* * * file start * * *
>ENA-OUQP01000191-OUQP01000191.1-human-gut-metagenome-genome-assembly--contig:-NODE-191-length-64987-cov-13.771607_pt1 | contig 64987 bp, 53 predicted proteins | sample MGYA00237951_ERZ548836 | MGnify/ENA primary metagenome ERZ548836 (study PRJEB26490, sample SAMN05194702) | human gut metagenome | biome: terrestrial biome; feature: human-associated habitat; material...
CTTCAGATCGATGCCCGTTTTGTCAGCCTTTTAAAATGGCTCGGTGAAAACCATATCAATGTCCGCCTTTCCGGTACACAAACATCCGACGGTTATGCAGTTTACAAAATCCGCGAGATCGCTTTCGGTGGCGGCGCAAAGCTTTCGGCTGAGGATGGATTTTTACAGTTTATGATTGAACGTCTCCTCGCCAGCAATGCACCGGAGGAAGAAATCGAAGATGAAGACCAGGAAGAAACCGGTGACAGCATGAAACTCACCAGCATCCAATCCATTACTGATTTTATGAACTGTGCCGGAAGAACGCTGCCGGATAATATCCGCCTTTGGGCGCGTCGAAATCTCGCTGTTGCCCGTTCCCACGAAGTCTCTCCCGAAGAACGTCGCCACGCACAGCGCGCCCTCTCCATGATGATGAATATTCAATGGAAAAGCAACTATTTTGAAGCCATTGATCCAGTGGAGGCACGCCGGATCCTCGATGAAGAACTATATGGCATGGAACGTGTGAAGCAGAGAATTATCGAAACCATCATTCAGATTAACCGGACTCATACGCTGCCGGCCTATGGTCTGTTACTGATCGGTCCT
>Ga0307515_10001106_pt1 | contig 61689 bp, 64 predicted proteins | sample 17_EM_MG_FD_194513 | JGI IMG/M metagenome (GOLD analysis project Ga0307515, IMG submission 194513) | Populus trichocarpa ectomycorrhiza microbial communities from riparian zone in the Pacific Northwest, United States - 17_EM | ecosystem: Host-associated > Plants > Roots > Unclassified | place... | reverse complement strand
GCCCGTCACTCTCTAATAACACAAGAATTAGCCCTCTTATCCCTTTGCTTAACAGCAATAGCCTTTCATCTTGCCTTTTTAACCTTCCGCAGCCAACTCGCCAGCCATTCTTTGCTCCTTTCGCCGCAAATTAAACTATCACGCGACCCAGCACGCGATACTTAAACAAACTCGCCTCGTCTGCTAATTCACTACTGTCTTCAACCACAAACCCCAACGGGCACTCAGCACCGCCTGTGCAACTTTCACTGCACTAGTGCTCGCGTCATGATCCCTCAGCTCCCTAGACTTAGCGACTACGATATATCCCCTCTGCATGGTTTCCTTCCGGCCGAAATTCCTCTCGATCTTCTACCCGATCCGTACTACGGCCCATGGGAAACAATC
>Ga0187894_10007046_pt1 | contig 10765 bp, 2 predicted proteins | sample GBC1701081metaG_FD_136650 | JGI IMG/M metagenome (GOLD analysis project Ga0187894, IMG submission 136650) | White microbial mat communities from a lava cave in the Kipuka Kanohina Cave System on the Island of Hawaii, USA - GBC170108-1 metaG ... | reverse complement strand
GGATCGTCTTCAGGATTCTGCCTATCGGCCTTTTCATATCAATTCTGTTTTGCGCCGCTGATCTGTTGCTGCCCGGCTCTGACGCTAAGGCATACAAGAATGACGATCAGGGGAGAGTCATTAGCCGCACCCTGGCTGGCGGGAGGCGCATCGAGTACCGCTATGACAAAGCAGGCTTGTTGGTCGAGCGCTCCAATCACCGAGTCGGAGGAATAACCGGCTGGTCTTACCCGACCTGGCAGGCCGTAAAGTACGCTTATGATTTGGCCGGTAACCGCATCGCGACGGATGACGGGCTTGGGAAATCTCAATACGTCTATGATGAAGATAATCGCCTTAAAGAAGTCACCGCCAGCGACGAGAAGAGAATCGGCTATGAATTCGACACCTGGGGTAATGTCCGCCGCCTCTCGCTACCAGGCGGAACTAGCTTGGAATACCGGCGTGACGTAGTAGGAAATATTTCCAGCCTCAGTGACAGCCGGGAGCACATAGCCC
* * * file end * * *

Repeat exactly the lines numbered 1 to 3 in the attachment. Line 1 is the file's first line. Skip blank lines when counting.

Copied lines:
>ENA-OUQP01000191-OUQP01000191.1-human-gut-metagenome-genome-assembly--contig:-NODE-191-length-64987-cov-13.771607_pt1 | contig 64987 bp, 53 predicted proteins | sample MGYA00237951_ERZ548836 | MGnify/ENA primary metagenome ERZ548836 (study PRJEB26490, sample SAMN05194702) | human gut metagenome | biome: terrestrial biome; feature: human-associated habitat; material...
CTTCAGATCGATGCCCGTTTTGTCAGCCTTTTAAAATGGCTCGGTGAAAACCATATCAATGTCCGCCTTTCCGGTACACAAACATCCGACGGTTATGCAGTTTACAAAATCCGCGAGATCGCTTTCGGTGGCGGCGCAAAGCTTTCGGCTGAGGATGGATTTTTACAGTTTATGATTGAACGTCTCCTCGCCAGCAATGCACCGGAGGAAGAAATCGAAGATGAAGACCAGGAAGAAACCGGTGACAGCATGAAACTCACCAGCATCCAATCCATTACTGATTTTATGAACTGTGCCGGAAGAACGCTGCCGGATAATATCCGCCTTTGGGCGCGTCGAAATCTCGCTGTTGCCCGTTCCCACGAAGTCTCTCCCGAAGAACGTCGCCACGCACAGCGCGCCCTCTCCATGATGATGAATATTCAATGGAAAAGCAACTATTTTGAAGCCATTGATCCAGTGGAGGCACGCCGGATCCTCGATGAAGAACTATATGGCATGGAACGTGTGAAGCAGAGAATTATCGAAACCATCATTCAGATTAACCGGACTCATACGCTGCCGGCCTATGGTCTGTTACTGATCGGTCCT
>Ga0307515_10001106_pt1 | contig 61689 bp, 64 predicted proteins | sample 17_EM_MG_FD_194513 | JGI IMG/M metagenome (GOLD analysis project Ga0307515, IMG submission 194513) | Populus trichocarpa ectomycorrhiza microbial communities from riparian zone in the Pacific Northwest, United States - 17_EM | ecosystem: Host-associated > Plants > Roots > Unclassified | place... | reverse complement strand